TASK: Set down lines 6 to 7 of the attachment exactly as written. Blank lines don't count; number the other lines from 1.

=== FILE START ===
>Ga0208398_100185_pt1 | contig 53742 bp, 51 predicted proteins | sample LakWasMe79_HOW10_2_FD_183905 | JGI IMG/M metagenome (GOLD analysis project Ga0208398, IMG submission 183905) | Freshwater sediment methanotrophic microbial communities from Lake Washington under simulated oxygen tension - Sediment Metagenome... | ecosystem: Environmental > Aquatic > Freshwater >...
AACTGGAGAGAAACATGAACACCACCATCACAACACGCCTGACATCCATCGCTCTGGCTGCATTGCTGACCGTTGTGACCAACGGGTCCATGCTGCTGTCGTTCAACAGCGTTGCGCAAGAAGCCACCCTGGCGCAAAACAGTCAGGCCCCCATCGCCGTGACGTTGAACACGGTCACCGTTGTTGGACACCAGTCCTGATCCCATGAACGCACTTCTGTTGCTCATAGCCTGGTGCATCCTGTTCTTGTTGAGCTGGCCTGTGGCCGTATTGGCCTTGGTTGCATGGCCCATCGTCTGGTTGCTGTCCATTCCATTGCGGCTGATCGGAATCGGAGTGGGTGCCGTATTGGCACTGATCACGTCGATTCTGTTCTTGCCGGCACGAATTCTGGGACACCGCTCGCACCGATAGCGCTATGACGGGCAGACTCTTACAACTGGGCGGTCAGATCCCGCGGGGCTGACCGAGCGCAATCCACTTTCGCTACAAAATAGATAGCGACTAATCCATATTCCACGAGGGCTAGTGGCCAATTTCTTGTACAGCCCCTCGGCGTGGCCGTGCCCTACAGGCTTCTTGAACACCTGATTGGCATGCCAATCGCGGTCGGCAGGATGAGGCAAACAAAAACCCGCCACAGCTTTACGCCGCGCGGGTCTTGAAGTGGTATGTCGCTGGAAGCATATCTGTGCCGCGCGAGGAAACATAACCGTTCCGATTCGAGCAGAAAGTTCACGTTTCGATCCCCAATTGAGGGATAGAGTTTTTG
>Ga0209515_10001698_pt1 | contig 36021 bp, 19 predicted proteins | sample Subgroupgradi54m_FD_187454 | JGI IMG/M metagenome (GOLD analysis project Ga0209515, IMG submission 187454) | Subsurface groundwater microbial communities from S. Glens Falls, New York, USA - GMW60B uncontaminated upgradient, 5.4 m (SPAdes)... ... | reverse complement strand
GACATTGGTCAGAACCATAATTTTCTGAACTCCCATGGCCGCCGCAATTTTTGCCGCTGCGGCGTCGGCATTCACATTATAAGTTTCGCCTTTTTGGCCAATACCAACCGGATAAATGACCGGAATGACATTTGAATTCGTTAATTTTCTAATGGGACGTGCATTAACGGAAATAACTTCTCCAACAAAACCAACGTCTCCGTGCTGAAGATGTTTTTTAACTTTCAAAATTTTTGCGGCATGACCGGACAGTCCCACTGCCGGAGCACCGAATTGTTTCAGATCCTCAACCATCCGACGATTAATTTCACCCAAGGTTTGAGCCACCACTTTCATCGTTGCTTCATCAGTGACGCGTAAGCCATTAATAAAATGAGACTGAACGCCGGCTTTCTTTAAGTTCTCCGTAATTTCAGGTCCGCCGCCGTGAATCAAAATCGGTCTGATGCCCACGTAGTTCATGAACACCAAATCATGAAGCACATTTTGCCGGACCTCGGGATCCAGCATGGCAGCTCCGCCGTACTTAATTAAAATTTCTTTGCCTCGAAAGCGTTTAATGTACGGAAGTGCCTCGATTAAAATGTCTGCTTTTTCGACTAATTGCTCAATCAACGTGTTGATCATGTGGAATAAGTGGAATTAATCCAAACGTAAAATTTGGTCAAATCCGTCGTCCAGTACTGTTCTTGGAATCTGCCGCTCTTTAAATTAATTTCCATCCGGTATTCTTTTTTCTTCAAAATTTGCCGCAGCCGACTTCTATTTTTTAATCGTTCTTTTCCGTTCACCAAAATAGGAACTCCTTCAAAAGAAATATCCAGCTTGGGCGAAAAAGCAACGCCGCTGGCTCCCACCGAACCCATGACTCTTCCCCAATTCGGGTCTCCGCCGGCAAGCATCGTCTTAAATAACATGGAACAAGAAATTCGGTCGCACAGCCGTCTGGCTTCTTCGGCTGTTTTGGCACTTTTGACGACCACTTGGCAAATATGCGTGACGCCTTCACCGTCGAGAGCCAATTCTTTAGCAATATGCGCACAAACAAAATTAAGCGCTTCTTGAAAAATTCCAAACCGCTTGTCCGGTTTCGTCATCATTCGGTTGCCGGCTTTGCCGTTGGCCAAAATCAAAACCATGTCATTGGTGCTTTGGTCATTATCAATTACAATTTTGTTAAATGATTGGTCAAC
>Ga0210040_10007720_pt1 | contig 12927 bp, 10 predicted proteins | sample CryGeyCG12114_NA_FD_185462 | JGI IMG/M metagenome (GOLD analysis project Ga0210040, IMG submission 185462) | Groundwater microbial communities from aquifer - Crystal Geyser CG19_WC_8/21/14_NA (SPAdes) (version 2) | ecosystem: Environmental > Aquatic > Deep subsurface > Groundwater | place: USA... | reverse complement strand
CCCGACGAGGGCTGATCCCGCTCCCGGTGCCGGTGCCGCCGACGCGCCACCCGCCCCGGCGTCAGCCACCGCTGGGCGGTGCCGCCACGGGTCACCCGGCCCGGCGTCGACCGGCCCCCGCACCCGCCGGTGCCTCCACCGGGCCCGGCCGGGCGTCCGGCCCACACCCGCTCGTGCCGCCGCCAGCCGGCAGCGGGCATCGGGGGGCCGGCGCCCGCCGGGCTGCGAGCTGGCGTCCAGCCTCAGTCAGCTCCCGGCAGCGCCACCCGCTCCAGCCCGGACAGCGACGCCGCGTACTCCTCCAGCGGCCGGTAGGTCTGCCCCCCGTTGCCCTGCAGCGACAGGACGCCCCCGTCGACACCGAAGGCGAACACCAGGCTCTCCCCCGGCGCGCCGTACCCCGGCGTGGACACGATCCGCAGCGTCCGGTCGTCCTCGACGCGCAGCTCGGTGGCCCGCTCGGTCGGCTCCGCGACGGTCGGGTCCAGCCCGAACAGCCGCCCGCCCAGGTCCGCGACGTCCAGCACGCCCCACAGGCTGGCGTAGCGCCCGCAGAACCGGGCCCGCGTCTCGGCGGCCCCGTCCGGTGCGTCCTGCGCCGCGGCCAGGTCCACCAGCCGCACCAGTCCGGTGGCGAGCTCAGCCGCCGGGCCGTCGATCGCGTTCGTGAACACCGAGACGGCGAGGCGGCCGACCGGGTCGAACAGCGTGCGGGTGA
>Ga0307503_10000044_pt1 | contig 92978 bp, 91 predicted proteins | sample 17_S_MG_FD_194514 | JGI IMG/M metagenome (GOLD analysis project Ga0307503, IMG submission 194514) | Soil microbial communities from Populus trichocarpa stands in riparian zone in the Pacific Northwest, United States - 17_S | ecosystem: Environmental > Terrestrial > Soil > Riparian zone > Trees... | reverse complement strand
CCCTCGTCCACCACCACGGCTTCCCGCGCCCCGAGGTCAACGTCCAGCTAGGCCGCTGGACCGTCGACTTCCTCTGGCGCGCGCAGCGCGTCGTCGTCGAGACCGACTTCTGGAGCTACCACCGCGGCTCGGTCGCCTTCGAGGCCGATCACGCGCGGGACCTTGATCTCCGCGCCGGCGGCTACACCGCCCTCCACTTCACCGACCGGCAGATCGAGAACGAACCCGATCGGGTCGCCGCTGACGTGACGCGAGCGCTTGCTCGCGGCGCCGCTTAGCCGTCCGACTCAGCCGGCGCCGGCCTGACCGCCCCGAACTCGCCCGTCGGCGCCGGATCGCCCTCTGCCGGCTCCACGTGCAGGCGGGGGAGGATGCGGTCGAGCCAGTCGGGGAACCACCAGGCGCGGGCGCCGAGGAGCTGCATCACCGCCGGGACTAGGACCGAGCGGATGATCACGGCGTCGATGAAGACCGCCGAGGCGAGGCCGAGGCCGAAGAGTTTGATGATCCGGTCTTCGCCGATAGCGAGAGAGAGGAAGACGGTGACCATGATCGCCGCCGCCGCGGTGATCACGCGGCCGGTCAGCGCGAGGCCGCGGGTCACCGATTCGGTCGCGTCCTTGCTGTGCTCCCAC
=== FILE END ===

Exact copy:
CCCGACGAGGGCTGATCCCGCTCCCGGTGCCGGTGCCGCCGACGCGCCACCCGCCCCGGCGTCAGCCACCGCTGGGCGGTGCCGCCACGGGTCACCCGGCCCGGCGTCGACCGGCCCCCGCACCCGCCGGTGCCTCCACCGGGCCCGGCCGGGCGTCCGGCCCACACCCGCTCGTGCCGCCGCCAGCCGGCAGCGGGCATCGGGGGGCCGGCGCCCGCCGGGCTGCGAGCTGGCGTCCAGCCTCAGTCAGCTCCCGGCAGCGCCACCCGCTCCAGCCCGGACAGCGACGCCGCGTACTCCTCCAGCGGCCGGTAGGTCTGCCCCCCGTTGCCCTGCAGCGACAGGACGCCCCCGTCGACACCGAAGGCGAACACCAGGCTCTCCCCCGGCGCGCCGTACCCCGGCGTGGACACGATCCGCAGCGTCCGGTCGTCCTCGACGCGCAGCTCGGTGGCCCGCTCGGTCGGCTCCGCGACGGTCGGGTCCAGCCCGAACAGCCGCCCGCCCAGGTCCGCGACGTCCAGCACGCCCCACAGGCTGGCGTAGCGCCCGCAGAACCGGGCCCGCGTCTCGGCGGCCCCGTCCGGTGCGTCCTGCGCCGCGGCCAGGTCCACCAGCCGCACCAGTCCGGTGGCGAGCTCAGCCGCCGGGCCGTCGATCGCGTTCGTGAACACCGAGACGGCGAGGCGGCCGACCGGGTCGAACAGCGTGCGGGTGA
>Ga0307503_10000044_pt1 | contig 92978 bp, 91 predicted proteins | sample 17_S_MG_FD_194514 | JGI IMG/M metagenome (GOLD analysis project Ga0307503, IMG submission 194514) | Soil microbial communities from Populus trichocarpa stands in riparian zone in the Pacific Northwest, United States - 17_S | ecosystem: Environmental > Terrestrial > Soil > Riparian zone > Trees... | reverse complement strand